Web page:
Benjamin Franklin, Founding Father of the United States of America, once said “the only things certain in life are death and tax” popularising a cliché that proves fundamentally flawed as a truism.
For whereas death is certain, tax is an option as abundantly manifested by the Panama Papers which resonate with the Grenada narrative at many levels and begs a revisit to the state of tax integrity in our country.
There are lessons to be learnt. The Panama Papers is a massive volume of secret documents leaked from the Mossack Fonseca law firm “naming and blaming” tax dodgers all over the world. It is a damning indictment on rich and powerful people who hide their money in offshore tax havens, aiding and abetting “dirty money” laundering, drug trafficking, the arms race, and sanction violations on “rogue nations” like Iran and North Korea.
The global magnitude of the tax scandal, the high profile elites, celebrities, and tycoons involved are simply mind-boggling.
The documents blacklisted football legend Lionel Messi, British Prime Minister David Cameron, movie star Jackie Chan, Vladimir Putin of Russia, a string of FIFA officials, Prince Andrew’s wife Sarah Ferguson, brother-in-law of President Xi Jinping, son of former U.N. Secretary General Kofi Annan, the tip of the iceberg.
Dictionaries and encyclopedias define tax dodgers as entities that, whether legally or illegally, fail to pay their fair share of government taxes using an array of devious ploys.
Tax laws and exchange control regulations are riddled with loopholes, “grey areas”, and fuzzy definitions, which tax dodgers exploit to the maximum.
Tax avoidance is the right to reduce your tax liability by any legitimate means at your disposal. This includes claims to tax exemptions, tax holidays, and duty concessions granted as investment incentives.
Tax evasion, however, is a capital crime punishable by heavy fines, incarceration, even death as in China. It is achieved by corruption, making false declarations, conflating evasion with avoidance, and the deliberate manipulation of tax codes with intent to deceive.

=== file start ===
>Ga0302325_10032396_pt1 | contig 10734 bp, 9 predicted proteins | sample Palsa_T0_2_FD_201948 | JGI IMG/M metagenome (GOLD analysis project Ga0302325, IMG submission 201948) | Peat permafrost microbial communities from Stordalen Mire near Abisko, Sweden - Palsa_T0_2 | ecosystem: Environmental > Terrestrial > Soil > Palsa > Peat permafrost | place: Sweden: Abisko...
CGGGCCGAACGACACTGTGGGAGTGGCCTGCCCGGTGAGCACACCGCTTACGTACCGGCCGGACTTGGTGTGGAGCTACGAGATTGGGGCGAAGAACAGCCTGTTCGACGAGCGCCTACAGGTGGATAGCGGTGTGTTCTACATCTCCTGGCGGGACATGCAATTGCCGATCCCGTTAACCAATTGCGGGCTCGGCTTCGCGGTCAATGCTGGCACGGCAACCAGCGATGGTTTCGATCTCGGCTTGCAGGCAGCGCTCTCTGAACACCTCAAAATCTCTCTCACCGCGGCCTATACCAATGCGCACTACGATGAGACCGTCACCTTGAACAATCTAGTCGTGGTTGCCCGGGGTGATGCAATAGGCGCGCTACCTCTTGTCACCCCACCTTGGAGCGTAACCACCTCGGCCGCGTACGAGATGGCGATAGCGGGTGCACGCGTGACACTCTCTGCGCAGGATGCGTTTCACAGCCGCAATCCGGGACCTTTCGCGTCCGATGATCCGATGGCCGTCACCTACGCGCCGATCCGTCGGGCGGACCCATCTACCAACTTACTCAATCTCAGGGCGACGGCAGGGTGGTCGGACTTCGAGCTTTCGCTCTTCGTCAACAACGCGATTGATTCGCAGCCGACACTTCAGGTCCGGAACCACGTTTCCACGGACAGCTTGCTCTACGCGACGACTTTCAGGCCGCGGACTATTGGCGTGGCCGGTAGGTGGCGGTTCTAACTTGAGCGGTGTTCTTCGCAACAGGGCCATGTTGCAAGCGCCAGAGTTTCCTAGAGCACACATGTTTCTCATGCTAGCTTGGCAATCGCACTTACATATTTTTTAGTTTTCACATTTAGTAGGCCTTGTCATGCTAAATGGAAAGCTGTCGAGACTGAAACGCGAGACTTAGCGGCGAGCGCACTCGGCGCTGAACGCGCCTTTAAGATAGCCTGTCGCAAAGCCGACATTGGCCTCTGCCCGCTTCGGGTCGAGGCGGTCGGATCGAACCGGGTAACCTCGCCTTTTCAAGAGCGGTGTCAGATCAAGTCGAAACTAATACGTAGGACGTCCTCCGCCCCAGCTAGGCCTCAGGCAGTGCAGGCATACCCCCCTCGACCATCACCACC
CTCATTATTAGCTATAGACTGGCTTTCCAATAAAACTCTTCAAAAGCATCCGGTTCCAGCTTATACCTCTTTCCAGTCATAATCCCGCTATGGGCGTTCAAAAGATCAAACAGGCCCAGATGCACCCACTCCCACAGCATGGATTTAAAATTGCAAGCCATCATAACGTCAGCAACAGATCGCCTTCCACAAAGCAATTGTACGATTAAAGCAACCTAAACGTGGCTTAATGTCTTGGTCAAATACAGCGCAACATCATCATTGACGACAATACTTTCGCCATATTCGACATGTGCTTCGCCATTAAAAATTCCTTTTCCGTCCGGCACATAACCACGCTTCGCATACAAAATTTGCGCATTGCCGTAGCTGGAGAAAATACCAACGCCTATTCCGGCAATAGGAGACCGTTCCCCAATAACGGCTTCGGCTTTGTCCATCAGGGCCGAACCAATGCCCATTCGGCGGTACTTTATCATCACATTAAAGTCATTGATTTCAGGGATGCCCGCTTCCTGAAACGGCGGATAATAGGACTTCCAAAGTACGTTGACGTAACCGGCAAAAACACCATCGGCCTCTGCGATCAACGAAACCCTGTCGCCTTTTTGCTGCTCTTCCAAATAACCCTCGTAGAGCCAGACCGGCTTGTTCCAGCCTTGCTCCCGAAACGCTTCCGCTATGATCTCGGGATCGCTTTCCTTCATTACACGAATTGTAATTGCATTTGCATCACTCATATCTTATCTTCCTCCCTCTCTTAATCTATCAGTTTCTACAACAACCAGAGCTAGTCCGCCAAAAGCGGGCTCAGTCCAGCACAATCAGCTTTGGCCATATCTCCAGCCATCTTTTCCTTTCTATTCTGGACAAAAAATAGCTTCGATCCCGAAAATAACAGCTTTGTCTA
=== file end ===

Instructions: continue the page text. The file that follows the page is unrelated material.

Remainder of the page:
At the highest level of transgression taxable income and assets are hidden in tax havens to cheat the system.
The Panama Papers is an epiphany of gigantic proportions astounding the world with revelations of the clandestine activities of tax dodgers in the inner sanctum of tax sanctuaries. It stands ultimate testimony to the extreme measures people take to deprive governments of their due taxes and that culprits are the wealthiest in society.
The global phenomenon of tax dodging hit developing countries like Grenada the hardest. OXFAM and ActionAid International estimate US$200 billion is sucked away annually from poor economies far exceeding global humanitarian aid and it is the leading driver of the dependency syndrome.
Tax dodging is callous, immoral, and unconscionable especially in the context of developing countries. It is most destructive to the vulnerable demographics of global poverty, damaging pathways to growth, development, and capacity building badly needed for social infrastructure like hospitals and schools.
As a misallocation of resources tax dodging exacerbates growing disparities in income distribution and widens the gap between rich and poor.
Transnational and multinational corporations and their domestic surrogates are arguably the biggest tax dodgers in the world.
Globalisation and financial liberalisation facilitate rapid cross-border capital flows and these corporations spin webs of tricks to repatriate their profits to safe havens.
Just clicking a button electronic fund transfers (EFTs) move billions from country to country in an endless game of “hide and seek” to escape taxation.
“Transfer pricing” is the favourite trick international consortiums use in tax collusions. They switch profits between subsidiaries in high-tax and low-tax or zero-rated jurisdictions before declaring their full profits often paying nothing to countries of profit origin.
The Washington-based Global Financial Integrity (GFI) Commission estimated a U$13 trillion loss to the global economy from transfer pricing.
In 2013 the public exposure of tax cover-ups incriminated a whole bunch of nationals and multinationals in Grenada.
The Mitchell administration reported transfer tax leakages averaging U$500 million in a single decade and embarked on a campaign to stem the hemorrhaging from multinational companies.
In addition, hundreds of privileged and well connected Grenadians, including practicing politicians, were leveraging their power positions to defraud the government millions while the masses were burdened with the full weight of tax imposed under IMF/SAP fiscal policies.
They misrepresented their assets with false declarations, refused to file tax returns, or just bribed the authorities.
These revelations stunned the nation and prompted investigations to crack down on tax violators and make them pay. However, the hullabaloo soon died down and today national tax dodging continues unabated with many professionals still “gaming the system”.
Even Ban Ki-Moon of the United Nations and the IMF’s Christine Lagarde agree that the global tax system is structurally dysfunctional and unfair since it rewards the privileged and powerful and punishes the deprived and dispossessed.
A better version of Franklin’s quotation would be: “In life the only things certain are death and tax on poor people”.